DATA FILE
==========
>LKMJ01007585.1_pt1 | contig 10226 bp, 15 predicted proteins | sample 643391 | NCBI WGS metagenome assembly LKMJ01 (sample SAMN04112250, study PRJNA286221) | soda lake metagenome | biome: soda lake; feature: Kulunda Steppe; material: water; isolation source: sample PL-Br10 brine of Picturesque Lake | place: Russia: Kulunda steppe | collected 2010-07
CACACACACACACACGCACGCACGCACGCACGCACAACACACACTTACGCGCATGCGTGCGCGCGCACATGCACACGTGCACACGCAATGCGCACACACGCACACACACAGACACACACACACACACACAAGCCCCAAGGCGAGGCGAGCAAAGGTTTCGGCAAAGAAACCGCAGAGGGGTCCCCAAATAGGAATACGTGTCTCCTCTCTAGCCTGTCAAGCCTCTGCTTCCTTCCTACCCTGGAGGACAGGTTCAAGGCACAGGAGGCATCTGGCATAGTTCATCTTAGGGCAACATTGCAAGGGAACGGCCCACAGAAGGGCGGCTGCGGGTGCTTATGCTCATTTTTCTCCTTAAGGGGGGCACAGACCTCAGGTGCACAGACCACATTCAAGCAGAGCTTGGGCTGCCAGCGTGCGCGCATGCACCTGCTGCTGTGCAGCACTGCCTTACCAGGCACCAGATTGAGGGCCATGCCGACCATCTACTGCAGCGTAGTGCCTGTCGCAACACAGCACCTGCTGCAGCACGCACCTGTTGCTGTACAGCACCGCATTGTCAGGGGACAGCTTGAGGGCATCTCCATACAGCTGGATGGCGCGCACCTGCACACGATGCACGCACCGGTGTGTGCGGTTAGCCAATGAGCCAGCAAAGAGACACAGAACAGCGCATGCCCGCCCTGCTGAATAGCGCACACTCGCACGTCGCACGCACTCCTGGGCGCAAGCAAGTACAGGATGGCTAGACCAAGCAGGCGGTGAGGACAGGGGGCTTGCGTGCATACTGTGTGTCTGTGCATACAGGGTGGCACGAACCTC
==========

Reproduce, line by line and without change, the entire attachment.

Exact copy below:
>LKMJ01007585.1_pt1 | contig 10226 bp, 15 predicted proteins | sample 643391 | NCBI WGS metagenome assembly LKMJ01 (sample SAMN04112250, study PRJNA286221) | soda lake metagenome | biome: soda lake; feature: Kulunda Steppe; material: water; isolation source: sample PL-Br10 brine of Picturesque Lake | place: Russia: Kulunda steppe | collected 2010-07
CACACACACACACACGCACGCACGCACGCACGCACAACACACACTTACGCGCATGCGTGCGCGCGCACATGCACACGTGCACACGCAATGCGCACACACGCACACACACAGACACACACACACACACACAAGCCCCAAGGCGAGGCGAGCAAAGGTTTCGGCAAAGAAACCGCAGAGGGGTCCCCAAATAGGAATACGTGTCTCCTCTCTAGCCTGTCAAGCCTCTGCTTCCTTCCTACCCTGGAGGACAGGTTCAAGGCACAGGAGGCATCTGGCATAGTTCATCTTAGGGCAACATTGCAAGGGAACGGCCCACAGAAGGGCGGCTGCGGGTGCTTATGCTCATTTTTCTCCTTAAGGGGGGCACAGACCTCAGGTGCACAGACCACATTCAAGCAGAGCTTGGGCTGCCAGCGTGCGCGCATGCACCTGCTGCTGTGCAGCACTGCCTTACCAGGCACCAGATTGAGGGCCATGCCGACCATCTACTGCAGCGTAGTGCCTGTCGCAACACAGCACCTGCTGCAGCACGCACCTGTTGCTGTACAGCACCGCATTGTCAGGGGACAGCTTGAGGGCATCTCCATACAGCTGGATGGCGCGCACCTGCACACGATGCACGCACCGGTGTGTGCGGTTAGCCAATGAGCCAGCAAAGAGACACAGAACAGCGCATGCCCGCCCTGCTGAATAGCGCACACTCGCACGTCGCACGCACTCCTGGGCGCAAGCAAGTACAGGATGGCTAGACCAAGCAGGCGGTGAGGACAGGGGGCTTGCGTGCATACTGTGTGTCTGTGCATACAGGGTGGCACGAACCTC